So did you believe that the Panthers were the vanguard in terms of a revolution?
In terms of an American revolution, yes. Ah, our sort of political theory at that, at that time was basically sort of adhering to this third world theory that we thought, you know, in terms of liberation movements, that they were the leading, the cutting edge against the war, uh, the war against imperialism, U.S. imperialism. And then later, U.S.-Soviet social imperialism. And that, you know, the Algerian revolution, the Cuban revolution, the Vietnamese revolution, the Chinese revolution, that those revolutions were setting the tone. And Africa, all these African countries were fighting against their colonial rule, if not already becoming nations. And, uh, so we were sort of growing up in, in this period politically. And so we felt that because the United States, as an imperialist country, had so oppressed the rest of the world, and also its domestic minorities, and particularly Blacks because of, you know, slavery, and, that we actually, and then when you have a party like the Black Panther Party basically culminating a lot of that historical, you know, sort of experience into a, a viable, to us at that point a viable political-ideological theory as to how you can make revolution in the United States. And also having a practical program that sort of synthesized that analysis and that sort of ideological approach. Ah, you know, in their ten point programming, we really felt, well, we felt we had a lot to contribute. But that since they had sort of brought all these things together and they were in, to our minds at that point, the heroes, the cutting edge, the vanguard. I definitely feel we agreed with that at the time.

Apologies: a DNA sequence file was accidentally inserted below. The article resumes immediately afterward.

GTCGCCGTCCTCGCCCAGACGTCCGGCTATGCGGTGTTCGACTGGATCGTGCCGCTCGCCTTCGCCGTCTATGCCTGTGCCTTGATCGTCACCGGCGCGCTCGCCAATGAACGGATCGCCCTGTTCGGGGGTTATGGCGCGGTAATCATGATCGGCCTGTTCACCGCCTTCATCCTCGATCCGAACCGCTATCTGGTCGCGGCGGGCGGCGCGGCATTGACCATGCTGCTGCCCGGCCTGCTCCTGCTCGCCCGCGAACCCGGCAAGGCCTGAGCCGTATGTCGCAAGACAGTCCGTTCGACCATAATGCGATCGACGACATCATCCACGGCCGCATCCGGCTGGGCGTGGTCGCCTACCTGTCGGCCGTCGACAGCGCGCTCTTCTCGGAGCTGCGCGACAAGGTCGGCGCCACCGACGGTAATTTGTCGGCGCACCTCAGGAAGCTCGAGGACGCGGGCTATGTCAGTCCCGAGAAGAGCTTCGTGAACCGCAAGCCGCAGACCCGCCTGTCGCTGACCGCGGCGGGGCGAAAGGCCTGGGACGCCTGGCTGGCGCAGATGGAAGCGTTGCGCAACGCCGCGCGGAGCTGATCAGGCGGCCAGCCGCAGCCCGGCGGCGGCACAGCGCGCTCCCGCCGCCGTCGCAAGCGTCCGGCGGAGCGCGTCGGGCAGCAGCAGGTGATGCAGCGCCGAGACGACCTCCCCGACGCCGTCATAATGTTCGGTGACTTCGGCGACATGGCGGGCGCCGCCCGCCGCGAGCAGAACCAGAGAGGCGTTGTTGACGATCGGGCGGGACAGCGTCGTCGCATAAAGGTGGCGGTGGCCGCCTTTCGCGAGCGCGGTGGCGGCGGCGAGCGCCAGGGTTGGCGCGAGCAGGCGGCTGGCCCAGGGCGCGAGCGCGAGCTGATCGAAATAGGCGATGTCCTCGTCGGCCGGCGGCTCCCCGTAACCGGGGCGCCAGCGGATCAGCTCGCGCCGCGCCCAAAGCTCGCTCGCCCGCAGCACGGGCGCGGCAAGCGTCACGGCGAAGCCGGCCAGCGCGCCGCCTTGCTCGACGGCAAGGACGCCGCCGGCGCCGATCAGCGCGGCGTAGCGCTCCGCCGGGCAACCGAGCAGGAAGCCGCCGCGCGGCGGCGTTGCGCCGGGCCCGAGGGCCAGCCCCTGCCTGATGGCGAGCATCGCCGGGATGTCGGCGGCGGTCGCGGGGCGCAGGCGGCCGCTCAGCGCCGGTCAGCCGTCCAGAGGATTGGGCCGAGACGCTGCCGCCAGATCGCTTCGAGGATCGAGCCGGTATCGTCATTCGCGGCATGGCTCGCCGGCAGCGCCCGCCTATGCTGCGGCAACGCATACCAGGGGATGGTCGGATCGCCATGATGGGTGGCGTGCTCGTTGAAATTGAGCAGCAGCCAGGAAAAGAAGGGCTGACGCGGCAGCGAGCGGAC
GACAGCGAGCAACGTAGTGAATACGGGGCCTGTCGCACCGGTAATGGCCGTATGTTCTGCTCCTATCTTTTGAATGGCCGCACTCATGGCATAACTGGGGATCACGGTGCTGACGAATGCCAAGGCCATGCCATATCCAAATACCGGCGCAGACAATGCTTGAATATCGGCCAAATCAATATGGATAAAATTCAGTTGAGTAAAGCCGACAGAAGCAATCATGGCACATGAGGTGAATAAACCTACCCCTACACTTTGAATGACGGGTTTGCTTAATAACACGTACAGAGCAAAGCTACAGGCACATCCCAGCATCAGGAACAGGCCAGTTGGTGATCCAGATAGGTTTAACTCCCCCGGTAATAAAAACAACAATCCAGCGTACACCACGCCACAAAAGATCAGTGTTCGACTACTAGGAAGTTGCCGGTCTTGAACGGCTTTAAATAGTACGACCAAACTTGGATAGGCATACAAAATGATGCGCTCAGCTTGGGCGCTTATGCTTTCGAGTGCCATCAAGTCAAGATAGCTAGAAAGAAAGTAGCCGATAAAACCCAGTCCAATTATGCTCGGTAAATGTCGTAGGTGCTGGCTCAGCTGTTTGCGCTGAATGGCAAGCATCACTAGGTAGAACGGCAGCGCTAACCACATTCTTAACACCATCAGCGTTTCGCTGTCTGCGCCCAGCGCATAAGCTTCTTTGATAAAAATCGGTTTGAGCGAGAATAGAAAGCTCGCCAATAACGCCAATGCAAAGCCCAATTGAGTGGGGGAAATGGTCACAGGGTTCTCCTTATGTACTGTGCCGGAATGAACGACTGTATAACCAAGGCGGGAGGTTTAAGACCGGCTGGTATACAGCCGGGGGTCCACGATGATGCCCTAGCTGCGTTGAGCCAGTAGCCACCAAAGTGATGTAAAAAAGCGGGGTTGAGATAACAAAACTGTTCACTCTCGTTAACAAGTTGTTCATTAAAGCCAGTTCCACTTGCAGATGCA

--And Huey being the sort of personification of that 'cause he was the one that in some sense was the most intellectual of the party, although Eldridge was, but Eldridge was not as serious ideologically I think, in terms of the party itself.